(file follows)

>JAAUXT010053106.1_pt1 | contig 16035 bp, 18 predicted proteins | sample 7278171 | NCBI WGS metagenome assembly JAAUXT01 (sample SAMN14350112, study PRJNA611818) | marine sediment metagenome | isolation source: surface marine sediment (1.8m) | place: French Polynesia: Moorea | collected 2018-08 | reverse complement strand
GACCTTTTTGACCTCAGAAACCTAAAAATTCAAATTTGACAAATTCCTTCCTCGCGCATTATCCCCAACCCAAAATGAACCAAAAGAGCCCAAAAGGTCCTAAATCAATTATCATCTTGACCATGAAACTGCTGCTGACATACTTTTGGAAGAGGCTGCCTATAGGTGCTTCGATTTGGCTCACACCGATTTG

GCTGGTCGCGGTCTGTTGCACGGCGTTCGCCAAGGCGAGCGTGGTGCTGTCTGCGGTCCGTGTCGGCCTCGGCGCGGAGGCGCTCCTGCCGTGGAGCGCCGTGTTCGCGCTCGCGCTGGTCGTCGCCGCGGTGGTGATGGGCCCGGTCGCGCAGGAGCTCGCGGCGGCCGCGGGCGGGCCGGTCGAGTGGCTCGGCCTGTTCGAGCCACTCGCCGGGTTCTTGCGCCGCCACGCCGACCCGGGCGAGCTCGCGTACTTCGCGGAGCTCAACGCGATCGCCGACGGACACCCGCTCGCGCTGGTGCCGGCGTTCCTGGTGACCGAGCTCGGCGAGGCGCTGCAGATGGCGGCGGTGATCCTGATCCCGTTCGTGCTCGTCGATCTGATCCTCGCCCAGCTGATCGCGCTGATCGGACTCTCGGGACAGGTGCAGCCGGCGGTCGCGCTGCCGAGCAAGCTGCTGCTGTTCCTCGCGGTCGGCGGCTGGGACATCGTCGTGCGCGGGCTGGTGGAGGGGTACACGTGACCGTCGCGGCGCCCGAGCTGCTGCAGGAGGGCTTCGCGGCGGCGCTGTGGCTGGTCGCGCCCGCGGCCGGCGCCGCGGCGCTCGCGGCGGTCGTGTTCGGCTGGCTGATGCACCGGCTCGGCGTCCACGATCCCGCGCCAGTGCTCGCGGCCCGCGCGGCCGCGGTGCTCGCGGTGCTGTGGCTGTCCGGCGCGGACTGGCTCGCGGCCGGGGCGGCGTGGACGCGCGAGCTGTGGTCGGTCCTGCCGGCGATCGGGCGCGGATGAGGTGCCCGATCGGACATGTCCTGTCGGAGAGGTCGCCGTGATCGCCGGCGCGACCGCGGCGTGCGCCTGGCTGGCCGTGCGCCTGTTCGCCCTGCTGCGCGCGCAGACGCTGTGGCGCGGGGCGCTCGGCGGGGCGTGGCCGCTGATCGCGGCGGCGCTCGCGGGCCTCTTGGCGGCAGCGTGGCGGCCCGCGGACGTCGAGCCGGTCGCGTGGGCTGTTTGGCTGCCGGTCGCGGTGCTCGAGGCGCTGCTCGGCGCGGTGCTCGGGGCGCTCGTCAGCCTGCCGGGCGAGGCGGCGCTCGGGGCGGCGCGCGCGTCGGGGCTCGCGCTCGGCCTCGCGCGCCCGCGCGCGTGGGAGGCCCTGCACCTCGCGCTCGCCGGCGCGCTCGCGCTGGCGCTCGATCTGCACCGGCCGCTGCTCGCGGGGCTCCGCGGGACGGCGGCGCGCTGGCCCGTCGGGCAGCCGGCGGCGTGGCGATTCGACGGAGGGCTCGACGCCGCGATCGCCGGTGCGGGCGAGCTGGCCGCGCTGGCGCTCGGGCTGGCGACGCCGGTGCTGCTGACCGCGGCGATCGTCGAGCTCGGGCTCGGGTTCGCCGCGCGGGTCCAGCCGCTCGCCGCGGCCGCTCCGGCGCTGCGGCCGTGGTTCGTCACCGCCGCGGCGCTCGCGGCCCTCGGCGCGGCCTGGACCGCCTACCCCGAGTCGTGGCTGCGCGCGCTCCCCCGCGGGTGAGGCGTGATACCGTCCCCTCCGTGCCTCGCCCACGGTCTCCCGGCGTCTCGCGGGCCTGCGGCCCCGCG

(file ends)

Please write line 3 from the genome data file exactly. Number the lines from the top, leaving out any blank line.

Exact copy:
GCTGGTCGCGGTCTGTTGCACGGCGTTCGCCAAGGCGAGCGTGGTGCTGTCTGCGGTCCGTGTCGGCCTCGGCGCGGAGGCGCTCCTGCCGTGGAGCGCCGTGTTCGCGCTCGCGCTGGTCGTCGCCGCGGTGGTGATGGGCCCGGTCGCGCAGGAGCTCGCGGCGGCCGCGGGCGGGCCGGTCGAGTGGCTCGGCCTGTTCGAGCCACTCGCCGGGTTCTTGCGCCGCCACGCCGACCCGGGCGAGCTCGCGTACTTCGCGGAGCTCAACGCGATCGCCGACGGACACCCGCTCGCGCTGGTGCCGGCGTTCCTGGTGACCGAGCTCGGCGAGGCGCTGCAGATGGCGGCGGTGATCCTGATCCCGTTCGTGCTCGTCGATCTGATCCTCGCCCAGCTGATCGCGCTGATCGGACTCTCGGGACAGGTGCAGCCGGCGGTCGCGCTGCCGAGCAAGCTGCTGCTGTTCCTCGCGGTCGGCGGCTGGGACATCGTCGTGCGCGGGCTGGTGGAGGGGTACACGTGACCGTCGCGGCGCCCGAGCTGCTGCAGGAGGGCTTCGCGGCGGCGCTGTGGCTGGTCGCGCCCGCGGCCGGCGCCGCGGCGCTCGCGGCGGTCGTGTTCGGCTGGCTGATGCACCGGCTCGGCGTCCACGATCCCGCGCCAGTGCTCGCGGCCCGCGCGGCCGCGGTGCTCGCGGTGCTGTGGCTGTCCGGCGCGGACTGGCTCGCGGCCGGGGCGGCGTGGACGCGCGAGCTGTGGTCGGTCCTGCCGGCGATCGGGCGCGGATGAGGTGCCCGATCGGACATGTCCTGTCGGAGAGGTCGCCGTGATCGCCGGCGCGACCGCGGCGTGCGCCTGGCTGGCCGTGCGCCTGTTCGCCCTGCTGCGCGCGCAGACGCTGTGGCGCGGGGCGCTCGGCGGGGCGTGGCCGCTGATCGCGGCGGCGCTCGCGGGCCTCTTGGCGGCAGCGTGGCGGCCCGCGGACGTCGAGCCGGTCGCGTGGGCTGTTTGGCTGCCGGTCGCGGTGCTCGAGGCGCTGCTCGGCGCGGTGCTCGGGGCGCTCGTCAGCCTGCCGGGCGAGGCGGCGCTCGGGGCGGCGCGCGCGTCGGGGCTCGCGCTCGGCCTCGCGCGCCCGCGCGCGTGGGAGGCCCTGCACCTCGCGCTCGCCGGCGCGCTCGCGCTGGCGCTCGATCTGCACCGGCCGCTGCTCGCGGGGCTCCGCGGGACGGCGGCGCGCTGGCCCGTCGGGCAGCCGGCGGCGTGGCGATTCGACGGAGGGCTCGACGCCGCGATCGCCGGTGCGGGCGAGCTGGCCGCGCTGGCGCTCGGGCTGGCGACGCCGGTGCTGCTGACCGCGGCGATCGTCGAGCTCGGGCTCGGGTTCGCCGCGCGGGTCCAGCCGCTCGCCGCGGCCGCTCCGGCGCTGCGGCCGTGGTTCGTCACCGCCGCGGCGCTCGCGGCCCTCGGCGCGGCCTGGACCGCCTACCCCGAGTCGTGGCTGCGCGCGCTCCCCCGCGGGTGAGGCGTGATACCGTCCCCTCCGTGCCTCGCCCACGGTCTCCCGGCGTCTCGCGGGCCTGCGGCCCCGCG